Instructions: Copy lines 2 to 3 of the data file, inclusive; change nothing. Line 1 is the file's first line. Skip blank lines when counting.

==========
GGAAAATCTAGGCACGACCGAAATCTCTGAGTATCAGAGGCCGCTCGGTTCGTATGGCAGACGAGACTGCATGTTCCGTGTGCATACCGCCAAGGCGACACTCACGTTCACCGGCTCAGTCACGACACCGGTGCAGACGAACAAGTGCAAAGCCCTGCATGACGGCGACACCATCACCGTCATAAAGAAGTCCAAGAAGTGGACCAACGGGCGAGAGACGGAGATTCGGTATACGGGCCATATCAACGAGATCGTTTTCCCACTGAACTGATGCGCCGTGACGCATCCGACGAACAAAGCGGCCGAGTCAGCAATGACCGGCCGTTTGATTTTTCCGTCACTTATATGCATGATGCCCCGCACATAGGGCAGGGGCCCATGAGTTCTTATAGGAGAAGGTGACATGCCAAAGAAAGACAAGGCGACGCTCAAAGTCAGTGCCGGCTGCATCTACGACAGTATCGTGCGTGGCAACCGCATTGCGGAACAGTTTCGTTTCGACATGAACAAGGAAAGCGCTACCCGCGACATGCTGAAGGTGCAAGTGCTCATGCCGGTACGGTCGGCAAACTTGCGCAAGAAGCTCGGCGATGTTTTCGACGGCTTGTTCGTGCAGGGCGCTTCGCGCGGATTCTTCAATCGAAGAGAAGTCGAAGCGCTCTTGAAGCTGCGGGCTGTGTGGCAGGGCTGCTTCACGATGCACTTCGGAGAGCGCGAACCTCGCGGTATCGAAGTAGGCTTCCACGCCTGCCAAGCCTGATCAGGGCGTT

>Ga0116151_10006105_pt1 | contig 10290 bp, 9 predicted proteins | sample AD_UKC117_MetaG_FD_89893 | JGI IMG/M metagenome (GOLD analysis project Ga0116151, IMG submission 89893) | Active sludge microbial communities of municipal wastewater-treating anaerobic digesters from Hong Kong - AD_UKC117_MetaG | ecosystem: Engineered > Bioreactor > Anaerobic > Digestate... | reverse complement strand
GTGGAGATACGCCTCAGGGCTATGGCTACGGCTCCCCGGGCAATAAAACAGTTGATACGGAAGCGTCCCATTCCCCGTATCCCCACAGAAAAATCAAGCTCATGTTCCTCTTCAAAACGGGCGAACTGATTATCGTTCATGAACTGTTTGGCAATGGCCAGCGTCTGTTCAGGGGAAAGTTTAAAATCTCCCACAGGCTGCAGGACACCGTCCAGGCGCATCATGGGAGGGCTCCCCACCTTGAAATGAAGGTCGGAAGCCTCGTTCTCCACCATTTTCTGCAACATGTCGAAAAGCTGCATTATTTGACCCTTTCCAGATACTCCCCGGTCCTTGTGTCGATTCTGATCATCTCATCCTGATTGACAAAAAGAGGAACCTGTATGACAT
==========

>Ga0116151_10006105_pt1 | contig 10290 bp, 9 predicted proteins | sample AD_UKC117_MetaG_FD_89893 | JGI IMG/M metagenome (GOLD analysis project Ga0116151, IMG submission 89893) | Active sludge microbial communities of municipal wastewater-treating anaerobic digesters from Hong Kong - AD_UKC117_MetaG | ecosystem: Engineered > Bioreactor > Anaerobic > Digestate... | reverse complement strand
GTGGAGATACGCCTCAGGGCTATGGCTACGGCTCCCCGGGCAATAAAACAGTTGATACGGAAGCGTCCCATTCCCCGTATCCCCACAGAAAAATCAAGCTCATGTTCCTCTTCAAAACGGGCGAACTGATTATCGTTCATGAACTGTTTGGCAATGGCCAGCGTCTGTTCAGGGGAAAGTTTAAAATCTCCCACAGGCTGCAGGACACCGTCCAGGCGCATCATGGGAGGGCTCCCCACCTTGAAATGAAGGTCGGAAGCCTCGTTCTCCACCATTTTCTGCAACATGTCGAAAAGCTGCATTATTTGACCCTTTCCAGATACTCCCCGGTCCTTGTGTCGATTCTGATCATCTCATCCTGATTGACAAAAAGAGGAACCTGTATGACAT